Published November 12, 2022 | Version v2
Dataset Restricted

Dataset "FULL" for Drowsiness Detection in Drivers

  • 1. ROR icon Graz University of Technology



Drowsiness is an intermediate condition that fluctuates between alertness and sleep. It reduces the consciousness level andhinders a person from responding quickly to important road safety issues [1]. The American Automobile Association (AAA) has reported that about 24% of 2,714 drivers that participated in a survey revealed being extremely drowsy while driving, at least once in the last month [2]. In 2017, the National Highway Transportation Safety Administration (NHTSA) also reported 795 fatalities in motor vehicle crashes involving drowsy drivers [3]. Drowsy driving has caused about 2.5% of fatal accidents from 2011 through 2015 in the USA, and it is estimated to produce an economic loss of USD 230 billion annually [4]. Klauer et al. have found in their study that drowsy drivers contributed to 22-24% of crashes or near-crash risks [5]. The German Road Safety Council (DVR) has reported that one out of four fatal highway crashes has been caused by drowsy drivers [6]. In a study carried out in 2015, it has been reported that the average prevalence of falling asleep while driving in the previous two years was about 17% in 19 European countries [6]. The results of these studies emphasize the importance of detecting drowsiness early enough to initiate preventive measures. Drowsiness detection systems are intended to warn the drivers before an upcoming level of drowsiness gets critical to prevent drowsiness-related accidents.

Intelligent Systems that automate motor vehicle driving on the roads are being introduced to the market step-wise. The Society of Automotive Engineers (SAE) issued a standard defining six levels ranging from no driving automation (level 0) to full driving automation (level 5) [7]. While the SAE levels 0-2 require that an attentive driver carries out or at least monitors the dynamic driving task, in the SAE level 3 of automated driving, drivers will be allowed to do a secondary task allowing the system to control the vehicle under limited conditions, e.g., on a motorway. Still, the automation system has to hand back the vehicle guidance to the driver whenever it cannot control the state of the vehicle any more. However, the handover of vehicle control to a drowsy driver is not safe. Therefore, the system should be informed about the state of the driver.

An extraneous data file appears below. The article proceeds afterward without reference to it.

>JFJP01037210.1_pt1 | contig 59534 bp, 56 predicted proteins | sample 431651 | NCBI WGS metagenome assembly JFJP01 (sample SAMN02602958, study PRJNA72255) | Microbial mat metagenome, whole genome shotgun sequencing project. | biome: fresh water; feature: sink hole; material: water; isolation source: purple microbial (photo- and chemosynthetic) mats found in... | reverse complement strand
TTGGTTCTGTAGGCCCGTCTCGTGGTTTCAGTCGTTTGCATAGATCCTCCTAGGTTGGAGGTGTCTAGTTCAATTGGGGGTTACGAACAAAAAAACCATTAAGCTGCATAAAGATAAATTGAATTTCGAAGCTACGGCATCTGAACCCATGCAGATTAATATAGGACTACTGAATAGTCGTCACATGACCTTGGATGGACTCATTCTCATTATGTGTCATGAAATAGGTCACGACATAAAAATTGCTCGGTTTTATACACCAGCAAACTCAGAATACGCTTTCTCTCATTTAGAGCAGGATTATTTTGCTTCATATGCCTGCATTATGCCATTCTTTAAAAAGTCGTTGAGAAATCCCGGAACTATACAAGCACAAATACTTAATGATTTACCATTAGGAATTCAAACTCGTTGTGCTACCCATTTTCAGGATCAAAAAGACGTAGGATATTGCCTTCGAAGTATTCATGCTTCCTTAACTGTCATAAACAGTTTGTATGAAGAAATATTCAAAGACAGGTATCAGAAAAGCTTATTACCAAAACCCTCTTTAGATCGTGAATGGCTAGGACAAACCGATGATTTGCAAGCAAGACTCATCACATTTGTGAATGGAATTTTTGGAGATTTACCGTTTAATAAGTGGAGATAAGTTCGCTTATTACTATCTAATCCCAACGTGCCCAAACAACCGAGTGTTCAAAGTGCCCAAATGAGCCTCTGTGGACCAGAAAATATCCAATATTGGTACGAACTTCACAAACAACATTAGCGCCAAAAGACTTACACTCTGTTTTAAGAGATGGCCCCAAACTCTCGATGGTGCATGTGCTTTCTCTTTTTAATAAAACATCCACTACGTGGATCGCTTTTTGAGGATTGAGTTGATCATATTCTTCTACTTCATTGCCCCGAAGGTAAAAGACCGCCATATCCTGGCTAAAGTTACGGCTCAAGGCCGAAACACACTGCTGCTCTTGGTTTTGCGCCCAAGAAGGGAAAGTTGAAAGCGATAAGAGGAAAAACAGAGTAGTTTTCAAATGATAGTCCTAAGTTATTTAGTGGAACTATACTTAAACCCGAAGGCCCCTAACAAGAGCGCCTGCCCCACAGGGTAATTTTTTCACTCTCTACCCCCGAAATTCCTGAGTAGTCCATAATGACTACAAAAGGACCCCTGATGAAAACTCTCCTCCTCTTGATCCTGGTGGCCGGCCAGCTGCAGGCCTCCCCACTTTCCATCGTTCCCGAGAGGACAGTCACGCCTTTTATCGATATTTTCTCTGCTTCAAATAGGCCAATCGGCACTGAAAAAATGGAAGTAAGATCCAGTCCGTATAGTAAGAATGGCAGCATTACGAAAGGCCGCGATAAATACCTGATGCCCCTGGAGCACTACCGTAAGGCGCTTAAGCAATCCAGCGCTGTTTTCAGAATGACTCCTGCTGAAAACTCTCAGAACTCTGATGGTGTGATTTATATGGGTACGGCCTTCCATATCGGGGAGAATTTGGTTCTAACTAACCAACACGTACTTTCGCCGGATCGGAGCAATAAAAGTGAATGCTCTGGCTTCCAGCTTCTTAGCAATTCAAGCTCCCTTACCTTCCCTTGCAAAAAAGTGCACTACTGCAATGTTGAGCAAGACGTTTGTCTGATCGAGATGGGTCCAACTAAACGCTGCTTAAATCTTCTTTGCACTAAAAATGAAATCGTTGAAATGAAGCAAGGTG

To date, different Advanced Driver Assistance Systems (ADAS) have been made by car manufactures and researchers to improve driving safety and manage the traffic flow. ADAS systems have been benefited from advanced machine perception methods, improved computing hardware systems, and intelligent vehicle control algorithms. By recently increasing the availability of huge amounts of sensor data to ADAS, data-driven approaches are extensively exploited to enhance their performance. The driver drowsiness detection systems have gained much attention from researchers. Before its use in the development of driving automation, drowsiness warning systems have been produced for the direct benefit of avoiding accidents.

The aim of the WACHSens project was to collect a big data set to detect the different levels of driver drowsiness during performing two different driving modes: manual and automated. 

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[1]    M. Awais, N. Badruddin, and M. Drieberg, "A Hybrid Approach to Detect Driver Drowsiness Utilizing Physiological Signals to Improve System Performance and Wearability,"Sensors, vol. 17, no. 9, 2017, doi: 10.3390/s17091991 

[2]   AAA Foundation for Traffic Safety, "2019 Traffic Safety Culture Index (Technical Report), June 2020," Washington, D.C., Jun. 2020. [Online]. Available:

[3]   National Highway Traffic Safety Administration, "Traffic Safety Facts: 2017 Fatal Motor Vehicle Crashes: Overview," NHTSA's National Center for Statistics and Analysis, 1200 New Jersey Avenue SE., Washington DOT HS 812 603, Oct. 2018. Accessed: Apr. 14 2021. [Online]. Available:

[4]   Agustina Garcés Correa, Lorena Orosco, and Eric Laciar, "Automatic detection of drowsiness in EEG records based on multimodal analysis," Medical Engineering & Physics, vol. 36, no. 2, pp. 244–249, 2014, doi: 10.1016/j.medengphy.2013.07.011

[5]   S. Klauer, V. Neale, T. Dingus, Jeremy Sudweeks, and D. J. Ramsey, "The Prevalence of Driver Fatigue in an Urban Driving Environment : Results from the 100-Car Naturalistic Driving Study," in 2006.

[6]   Fraunhofer-Gesellschaft,Eyetracker warns against momentary driver drowsiness - Press Release Oktober 12, 2010. [Online]. Available: (accessed: Apr. 14 2021).

[7]   T. Inagaki and T. B. Sheridan, "A critique of the SAE conditional driving automation definition, and analyses of options for improvement," Cogn Tech Work, vol. 21, no. 4, pp. 569–578, 2019, doi: 10.1007/s10111-018-0471-5 


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Additional details

December 21, 2022
May 5, 2023